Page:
The 90s was, as thought of by most, the best era for football shirts. Iconic players wearing iconic shirts with iconic sponsors on them. What's not often spoken about is the shirt manufacturers themselves. Who were the big hitters and who has since disappeared? Let's dive into it.
Premier League Manufacturers
We know all too well about the duopoly that Nike and Adidas have had over the shirt market for the last few years. But it wasn't always like this. Back in the inaugural Premier League season, Nike was nowhere to be seen.
Of the 20 teams, 11 were with Umbro. Adidas had just Arsenal and Liverpool on their books, creating incredibly iconic shirts for them both over a long period. ASICS, Ribero, Admiral, and Brooks Running made up the final 7 in the 1992-93 season.
Most of these no longer exist or no longer make football shirts. But we have a lot to thank them for, in making the 1992-93 shirts incredibly iconic.
That line-up couldn't be more different to the current 22/23 season. Adidas has 5, Nike has 4, new kids on the block Castore has 3, Umbro has 3, Hummel has 2, Macron has 2, and Puma has 1. It might not look like a duopoly in the Premier League, but overall, amongst Europe's top leagues, they dominate.
The Bundesliga was quite different to the Premier League in the 90s. The early 90s saw a range of manufacturers, but towards the end of the decade, Adidas was the most used, and this was reflected in the German national team having Adidas too.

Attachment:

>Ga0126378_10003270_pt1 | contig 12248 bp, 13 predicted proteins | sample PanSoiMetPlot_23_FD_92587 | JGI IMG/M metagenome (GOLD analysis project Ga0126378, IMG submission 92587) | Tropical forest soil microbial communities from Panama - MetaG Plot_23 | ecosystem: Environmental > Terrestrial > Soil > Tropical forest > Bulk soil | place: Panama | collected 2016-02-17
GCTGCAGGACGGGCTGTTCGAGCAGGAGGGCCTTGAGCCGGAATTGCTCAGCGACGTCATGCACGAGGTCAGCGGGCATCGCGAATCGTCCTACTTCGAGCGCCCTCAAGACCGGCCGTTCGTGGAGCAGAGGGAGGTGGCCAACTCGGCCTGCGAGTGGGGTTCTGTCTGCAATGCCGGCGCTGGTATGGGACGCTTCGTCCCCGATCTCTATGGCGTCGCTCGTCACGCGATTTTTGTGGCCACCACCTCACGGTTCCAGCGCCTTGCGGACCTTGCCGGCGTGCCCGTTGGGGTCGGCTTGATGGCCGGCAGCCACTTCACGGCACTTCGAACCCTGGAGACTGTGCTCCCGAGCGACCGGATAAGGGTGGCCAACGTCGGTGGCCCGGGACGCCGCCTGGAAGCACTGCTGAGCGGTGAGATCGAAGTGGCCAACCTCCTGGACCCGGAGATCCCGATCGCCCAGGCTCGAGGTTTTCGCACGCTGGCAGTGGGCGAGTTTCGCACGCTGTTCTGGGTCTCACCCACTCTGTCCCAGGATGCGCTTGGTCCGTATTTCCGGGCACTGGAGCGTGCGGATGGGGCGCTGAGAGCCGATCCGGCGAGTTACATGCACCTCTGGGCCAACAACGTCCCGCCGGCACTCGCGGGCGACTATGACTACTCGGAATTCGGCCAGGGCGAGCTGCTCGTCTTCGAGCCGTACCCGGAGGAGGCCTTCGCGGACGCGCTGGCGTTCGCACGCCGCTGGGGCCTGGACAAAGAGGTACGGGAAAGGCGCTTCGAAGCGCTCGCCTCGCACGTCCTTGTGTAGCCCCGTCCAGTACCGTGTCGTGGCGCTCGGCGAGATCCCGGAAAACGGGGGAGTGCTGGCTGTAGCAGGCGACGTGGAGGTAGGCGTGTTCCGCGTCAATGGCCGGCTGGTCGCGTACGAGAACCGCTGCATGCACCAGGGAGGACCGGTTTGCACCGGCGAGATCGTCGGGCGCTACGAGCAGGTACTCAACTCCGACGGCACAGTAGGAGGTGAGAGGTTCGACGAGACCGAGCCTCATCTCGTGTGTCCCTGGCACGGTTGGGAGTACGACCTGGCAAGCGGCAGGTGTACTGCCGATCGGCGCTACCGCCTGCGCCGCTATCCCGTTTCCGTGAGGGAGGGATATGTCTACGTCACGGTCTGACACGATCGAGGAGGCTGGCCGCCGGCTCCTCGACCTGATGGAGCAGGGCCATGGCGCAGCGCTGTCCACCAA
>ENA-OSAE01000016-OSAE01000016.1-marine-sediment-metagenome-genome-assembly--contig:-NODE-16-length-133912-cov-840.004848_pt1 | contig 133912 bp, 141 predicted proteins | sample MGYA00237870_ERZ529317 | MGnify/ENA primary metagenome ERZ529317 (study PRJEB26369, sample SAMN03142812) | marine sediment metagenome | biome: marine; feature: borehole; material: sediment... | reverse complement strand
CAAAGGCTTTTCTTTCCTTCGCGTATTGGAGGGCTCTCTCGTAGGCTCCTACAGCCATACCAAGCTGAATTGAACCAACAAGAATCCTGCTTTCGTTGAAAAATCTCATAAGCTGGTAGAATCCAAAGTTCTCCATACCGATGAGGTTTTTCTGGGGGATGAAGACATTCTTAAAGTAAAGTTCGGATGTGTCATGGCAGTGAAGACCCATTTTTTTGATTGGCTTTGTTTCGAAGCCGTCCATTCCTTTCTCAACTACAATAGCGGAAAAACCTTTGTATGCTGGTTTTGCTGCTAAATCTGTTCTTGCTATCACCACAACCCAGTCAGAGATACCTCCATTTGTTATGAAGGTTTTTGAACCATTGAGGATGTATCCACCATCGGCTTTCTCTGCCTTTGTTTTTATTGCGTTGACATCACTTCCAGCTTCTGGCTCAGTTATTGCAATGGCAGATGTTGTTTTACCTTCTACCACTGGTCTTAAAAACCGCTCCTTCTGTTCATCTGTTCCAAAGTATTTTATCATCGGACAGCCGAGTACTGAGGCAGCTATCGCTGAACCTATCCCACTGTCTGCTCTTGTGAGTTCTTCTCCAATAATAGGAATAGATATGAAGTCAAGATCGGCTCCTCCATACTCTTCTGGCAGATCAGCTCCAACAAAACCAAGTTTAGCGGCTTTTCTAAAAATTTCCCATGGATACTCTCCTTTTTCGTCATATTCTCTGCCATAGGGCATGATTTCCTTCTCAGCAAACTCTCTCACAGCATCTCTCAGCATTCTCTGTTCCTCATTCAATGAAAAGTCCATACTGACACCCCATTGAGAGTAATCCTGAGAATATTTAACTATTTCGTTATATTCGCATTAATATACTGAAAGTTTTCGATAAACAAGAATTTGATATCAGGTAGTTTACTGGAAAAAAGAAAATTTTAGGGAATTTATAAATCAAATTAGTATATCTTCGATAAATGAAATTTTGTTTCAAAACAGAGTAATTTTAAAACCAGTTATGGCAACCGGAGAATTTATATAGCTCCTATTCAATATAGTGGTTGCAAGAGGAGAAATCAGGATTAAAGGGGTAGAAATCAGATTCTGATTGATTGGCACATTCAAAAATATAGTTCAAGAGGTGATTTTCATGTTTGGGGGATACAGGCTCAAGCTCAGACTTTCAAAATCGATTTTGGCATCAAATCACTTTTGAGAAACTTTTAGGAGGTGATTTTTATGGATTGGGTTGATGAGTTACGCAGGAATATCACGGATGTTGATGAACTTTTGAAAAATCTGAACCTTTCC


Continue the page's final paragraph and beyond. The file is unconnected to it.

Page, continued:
Other brands like Puma (FC Koln and Frankfurt), Nike (Borussia Dortmund and 1860 Munich), and Umbro (Fortuna Dusseldorf) were around but Adidas was by far the most popular, with Bayern Munich, Bayer Leverkusen, FC Nurnberg, and Stuttgart to name a few, with Adidas.
Bundesliga mainstays Wolfsburg had a brief stint with Reusch in the middle of the decade after moving from Adidas, while Schalke had a long love affair with the shirt giants from back in 1977 up until 2018. This is something that very rarely happens in football. It must've been very odd for the whole club when the partnership ended and Umbro took over.
My Bundesliga soft spot, Borussia Monchengladbach, went from Puma to ASICS, then to Reebok, with the most success coming from Reebok, in my opinion.
Here is a classic Asics Borussia Monchengladbach 94/95 home shirt.
Other brands like Diadora and Lotto popped up a couple of times, but Puma and Adidas were the two most common in 90s German football.
Seria A Manufacturers
Jumping over to Italy now, where, as you would expect, the shirt manufacturers were very different once again to the other countries, with clubs more often than not using manufacturers based in their own country. Serie A was the most iconic league in the 90s for its football, so the kits became that bit more desirable. Channel 4 bought the TV rights to Serie A in 1992, paying just £1.5 million.